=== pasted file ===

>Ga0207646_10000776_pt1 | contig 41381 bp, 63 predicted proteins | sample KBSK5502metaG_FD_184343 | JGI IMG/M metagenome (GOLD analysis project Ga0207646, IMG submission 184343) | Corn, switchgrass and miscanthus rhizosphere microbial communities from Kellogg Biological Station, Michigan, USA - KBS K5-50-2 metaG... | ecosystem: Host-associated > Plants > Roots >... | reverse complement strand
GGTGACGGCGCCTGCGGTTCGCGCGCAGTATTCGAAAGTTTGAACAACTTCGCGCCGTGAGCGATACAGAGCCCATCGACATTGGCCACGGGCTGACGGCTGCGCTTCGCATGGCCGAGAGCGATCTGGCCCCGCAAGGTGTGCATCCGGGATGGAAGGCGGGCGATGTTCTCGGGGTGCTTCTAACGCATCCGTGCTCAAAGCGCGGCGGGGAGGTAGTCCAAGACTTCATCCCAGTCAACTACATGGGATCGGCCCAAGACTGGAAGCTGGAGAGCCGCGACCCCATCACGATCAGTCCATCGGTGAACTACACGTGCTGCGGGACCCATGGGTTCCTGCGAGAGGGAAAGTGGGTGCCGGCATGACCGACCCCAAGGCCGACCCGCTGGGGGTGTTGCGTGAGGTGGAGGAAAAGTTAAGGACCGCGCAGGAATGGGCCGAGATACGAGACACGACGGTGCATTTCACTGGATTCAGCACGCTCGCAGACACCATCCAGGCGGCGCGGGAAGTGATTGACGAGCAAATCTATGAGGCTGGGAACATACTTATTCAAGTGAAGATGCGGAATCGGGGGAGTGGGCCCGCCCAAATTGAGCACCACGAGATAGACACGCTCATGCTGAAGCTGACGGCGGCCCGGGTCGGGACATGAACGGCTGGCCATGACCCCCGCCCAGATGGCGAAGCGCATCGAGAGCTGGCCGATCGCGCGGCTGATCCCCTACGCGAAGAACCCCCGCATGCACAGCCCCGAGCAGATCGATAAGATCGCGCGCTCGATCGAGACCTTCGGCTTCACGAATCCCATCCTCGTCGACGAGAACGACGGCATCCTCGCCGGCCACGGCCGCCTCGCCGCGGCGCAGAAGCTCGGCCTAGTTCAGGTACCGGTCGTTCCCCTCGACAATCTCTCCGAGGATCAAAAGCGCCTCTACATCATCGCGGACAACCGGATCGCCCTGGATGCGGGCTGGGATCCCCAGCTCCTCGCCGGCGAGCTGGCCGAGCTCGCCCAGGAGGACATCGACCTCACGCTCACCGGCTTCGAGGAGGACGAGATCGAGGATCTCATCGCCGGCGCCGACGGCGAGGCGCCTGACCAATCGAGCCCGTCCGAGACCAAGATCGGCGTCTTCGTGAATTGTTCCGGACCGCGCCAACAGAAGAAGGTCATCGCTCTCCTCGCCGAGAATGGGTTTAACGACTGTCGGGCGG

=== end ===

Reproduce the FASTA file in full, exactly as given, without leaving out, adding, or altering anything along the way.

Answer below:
>Ga0207646_10000776_pt1 | contig 41381 bp, 63 predicted proteins | sample KBSK5502metaG_FD_184343 | JGI IMG/M metagenome (GOLD analysis project Ga0207646, IMG submission 184343) | Corn, switchgrass and miscanthus rhizosphere microbial communities from Kellogg Biological Station, Michigan, USA - KBS K5-50-2 metaG... | ecosystem: Host-associated > Plants > Roots >... | reverse complement strand
GGTGACGGCGCCTGCGGTTCGCGCGCAGTATTCGAAAGTTTGAACAACTTCGCGCCGTGAGCGATACAGAGCCCATCGACATTGGCCACGGGCTGACGGCTGCGCTTCGCATGGCCGAGAGCGATCTGGCCCCGCAAGGTGTGCATCCGGGATGGAAGGCGGGCGATGTTCTCGGGGTGCTTCTAACGCATCCGTGCTCAAAGCGCGGCGGGGAGGTAGTCCAAGACTTCATCCCAGTCAACTACATGGGATCGGCCCAAGACTGGAAGCTGGAGAGCCGCGACCCCATCACGATCAGTCCATCGGTGAACTACACGTGCTGCGGGACCCATGGGTTCCTGCGAGAGGGAAAGTGGGTGCCGGCATGACCGACCCCAAGGCCGACCCGCTGGGGGTGTTGCGTGAGGTGGAGGAAAAGTTAAGGACCGCGCAGGAATGGGCCGAGATACGAGACACGACGGTGCATTTCACTGGATTCAGCACGCTCGCAGACACCATCCAGGCGGCGCGGGAAGTGATTGACGAGCAAATCTATGAGGCTGGGAACATACTTATTCAAGTGAAGATGCGGAATCGGGGGAGTGGGCCCGCCCAAATTGAGCACCACGAGATAGACACGCTCATGCTGAAGCTGACGGCGGCCCGGGTCGGGACATGAACGGCTGGCCATGACCCCCGCCCAGATGGCGAAGCGCATCGAGAGCTGGCCGATCGCGCGGCTGATCCCCTACGCGAAGAACCCCCGCATGCACAGCCCCGAGCAGATCGATAAGATCGCGCGCTCGATCGAGACCTTCGGCTTCACGAATCCCATCCTCGTCGACGAGAACGACGGCATCCTCGCCGGCCACGGCCGCCTCGCCGCGGCGCAGAAGCTCGGCCTAGTTCAGGTACCGGTCGTTCCCCTCGACAATCTCTCCGAGGATCAAAAGCGCCTCTACATCATCGCGGACAACCGGATCGCCCTGGATGCGGGCTGGGATCCCCAGCTCCTCGCCGGCGAGCTGGCCGAGCTCGCCCAGGAGGACATCGACCTCACGCTCACCGGCTTCGAGGAGGACGAGATCGAGGATCTCATCGCCGGCGCCGACGGCGAGGCGCCTGACCAATCGAGCCCGTCCGAGACCAAGATCGGCGTCTTCGTGAATTGTTCCGGACCGCGCCAACAGAAGAAGGTCATCGCTCTCCTCGCCGAGAATGGGTTTAACGACTGTCGGGCGG